Subject: I have found a CD that I think you would enjoy
One of my all-time favorites
Jan P. Dennis | Monument, CO USA | 06/15/2003
(5 out of 5 stars)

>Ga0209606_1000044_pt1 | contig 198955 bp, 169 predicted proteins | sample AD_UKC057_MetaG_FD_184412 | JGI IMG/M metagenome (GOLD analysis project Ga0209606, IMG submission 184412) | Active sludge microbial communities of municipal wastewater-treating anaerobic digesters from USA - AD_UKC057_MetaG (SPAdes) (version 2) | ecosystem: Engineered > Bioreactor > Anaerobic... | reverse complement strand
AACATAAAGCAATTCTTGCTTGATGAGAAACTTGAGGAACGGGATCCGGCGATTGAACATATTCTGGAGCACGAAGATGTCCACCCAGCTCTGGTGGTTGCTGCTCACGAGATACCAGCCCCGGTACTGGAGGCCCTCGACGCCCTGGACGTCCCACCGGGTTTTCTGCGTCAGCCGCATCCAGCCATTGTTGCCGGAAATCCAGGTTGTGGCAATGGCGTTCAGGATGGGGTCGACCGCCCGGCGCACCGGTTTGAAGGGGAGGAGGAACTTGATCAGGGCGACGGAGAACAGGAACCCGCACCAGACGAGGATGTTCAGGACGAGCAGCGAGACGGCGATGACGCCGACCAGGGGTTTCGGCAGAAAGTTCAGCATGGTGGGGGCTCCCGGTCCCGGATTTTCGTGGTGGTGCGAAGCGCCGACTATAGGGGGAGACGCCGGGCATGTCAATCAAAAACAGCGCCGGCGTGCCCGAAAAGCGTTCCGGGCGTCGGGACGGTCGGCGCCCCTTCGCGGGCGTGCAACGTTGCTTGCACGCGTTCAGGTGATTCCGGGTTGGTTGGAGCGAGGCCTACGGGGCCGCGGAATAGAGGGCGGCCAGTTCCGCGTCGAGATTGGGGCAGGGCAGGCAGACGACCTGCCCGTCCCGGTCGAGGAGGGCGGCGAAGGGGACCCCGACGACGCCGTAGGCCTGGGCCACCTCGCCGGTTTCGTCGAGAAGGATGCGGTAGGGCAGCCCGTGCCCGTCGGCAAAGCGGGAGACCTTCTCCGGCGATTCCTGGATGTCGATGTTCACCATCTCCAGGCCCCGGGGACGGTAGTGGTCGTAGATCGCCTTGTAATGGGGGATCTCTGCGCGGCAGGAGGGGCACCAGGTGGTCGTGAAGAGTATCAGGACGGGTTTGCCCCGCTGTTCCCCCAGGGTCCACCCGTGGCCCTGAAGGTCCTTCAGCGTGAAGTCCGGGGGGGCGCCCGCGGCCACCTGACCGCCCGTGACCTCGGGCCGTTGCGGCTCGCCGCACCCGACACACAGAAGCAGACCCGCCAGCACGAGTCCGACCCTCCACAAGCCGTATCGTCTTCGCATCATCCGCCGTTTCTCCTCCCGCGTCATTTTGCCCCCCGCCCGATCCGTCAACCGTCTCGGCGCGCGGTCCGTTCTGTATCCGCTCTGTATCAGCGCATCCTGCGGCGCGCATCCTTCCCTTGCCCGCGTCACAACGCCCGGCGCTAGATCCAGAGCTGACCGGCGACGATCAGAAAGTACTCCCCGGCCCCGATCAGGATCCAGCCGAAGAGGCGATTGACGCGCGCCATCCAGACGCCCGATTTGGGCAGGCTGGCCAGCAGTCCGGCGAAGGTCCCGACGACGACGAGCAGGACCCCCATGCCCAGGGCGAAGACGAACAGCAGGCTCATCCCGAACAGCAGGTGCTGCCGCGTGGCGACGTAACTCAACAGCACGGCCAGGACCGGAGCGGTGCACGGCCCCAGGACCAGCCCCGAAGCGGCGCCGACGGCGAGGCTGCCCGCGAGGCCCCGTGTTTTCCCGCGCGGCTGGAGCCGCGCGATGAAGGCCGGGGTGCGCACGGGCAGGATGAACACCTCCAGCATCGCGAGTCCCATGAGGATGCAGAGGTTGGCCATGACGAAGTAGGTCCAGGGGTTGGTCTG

"When Jim Pepper and Mal Waldron first played together in 1988, something special happened. Captured on that marvelous disc, Mal, Dance and Soul, it was truly a serendipitous meeting. It was as if both had, unwittingly, been moving toward each other to find, near the end of their lives, their jazz soul-mate. Lucky for us, Horst Weber, listening in the booth, was astute enough to realize that something magical was going down, and came up with the idea of recording and entire album of them in a duo setting.They make an unlikely pairing, although both bring a kind of rough-and-ready approach to jazz, both are steeped in the blues, and both are quite expressionistic. That's about where the resemblances end. Waldron is an African-American, Pepper a Native American. Waldron spent his career mining the darker-toned aspects of jazz, while Pepper almost always conveys a kind of up-beat, almost jaunty, sensibility. Both are quite unconventional players, but in different ways. Waldron likes repeated, rolling figures, and uses them to slowly build tension and emotional weight. Pepper likes to go straight for the emotional heart of a tune, and then, after giving it a rather straightforward albeit highly charged reading, embellish it with deep-felt, often startling, reconfigurations. Regarding the tunes, the one that always gets me is the first of two takes of Pepper's unaccompanied reading of "Somewhere Over the Rainbow," which was to become a kind of signature tune for him (along with, of course, his great hit, "Witchi-Tia-To"). Both takes, coming back to back for easy comparison, are great, and provide the listener a glimpse into Pepper's unbounded creativity. The first goes for the inherent beauty of the tune. The second takes a lot more liberty with it and puts Pepper's solo brilliance fully on display. When playing together (as they do on all but the two "Rainbow" cuts), they prove equally adept with standards and originals. Of the former, their reading of the Tad Dameron classic, "Good Bait," and Thelonius Monk's "Ruby My Dear" stand out. Of the originals, I particularly like "Spinning at Trixi," a Waldron blues featuring Pepper on soprano, and Pepper's "Indian Water," with him again on soprano (he plays tenor on most cuts). The two tunes, both of which are very fetching, not only dramatically demonstrate their radically different approach, but also show how, despite their fundamentally diverse conceptions, they seem to mesh almost seamlessly. "Spinning at Trixi" begins with a typically dark and rolling Waldron figure, gritty, propulsive, and very declarative. Pepper manages to completely get on board with the vibe without substantially altering his approach, providing provocative commentary and dialog. "Indian Water," another signature-type tune for Pepper, fairly dances and glides along with a beguiling melody of lilting, flowing lines. It wouldn't seem that Waldron's approach could possibly fit into such a tune, but, surprisingly, it does. In a sense, each player seems to provide the missing element in the other's approach, and, when linked as playing companions, something emerges from their interplay that would've remained obscured had they not coaxed it out of each other with their totally different sensibilities.Jim Pepper remains a somewhat obscure figure in jazz history. Although he made a number of fine records as leader (I have 11 in my personal collection), few of them are still in print. If he's remembered at all, it's probably for his huge hit, "Witchi-Tia-To," brilliantly covered by the Swedish sax master, Jan Garbarek (it's also a staple of his live performances). Pepper's first album, Comin' and Goin', originally on Antilles, then reissued on Polygram (and now out of print), contained the hit version of "Witchi-Tia-To" and also featured an incredible band, including John Scofield, Kenny Werner, Mark Helias(!), Nana Vasconcelos, Hamid Drake(!), Bill Frisell, Colin Walcott, Ed Schuller, and Danny Gottlieb. Certainly worth hunting down, it contains some brilliant tunes and stellar playing throughout, but it is vitiated somewhat by inferior material ("Ya Na Ho," "Squaw Song," and "Custer Gets It") that would've better been left off, although these were obviously close to Pepper's heart and considered by him to be part of his mission to convey Native American sensibilities to white America and beyond. If you find yourself drawn to this fine and underrated artist, as I have been, you will want to search out his other remarkable recordings, especially, the studio discs Dakota Song and The Path, both of which feature Kirk Lightsy (piano), Santi DeBriano (bass), and John Betsch (drums), and the live albums Remembrance and Flying Eagle (and, really, any others of his; there's not a dog in the bunch)..In the end, Pepper, who died in 1992 of brain cancer, was probably something of a jazz prophet--not without honor except in his own country. During his lifetime, he was highly regarded and valued in Europe (most of his recordings coming on the German Enja label or its subsidiaries) where he was considered a major figure. My own feeling is that, if he is not at the very first rank of modern American jazzmen, he is certainly someone no jazz fan should be unaware of, and everyone would do well to own at least a couple of his recordings. This is as good as anywhere to start."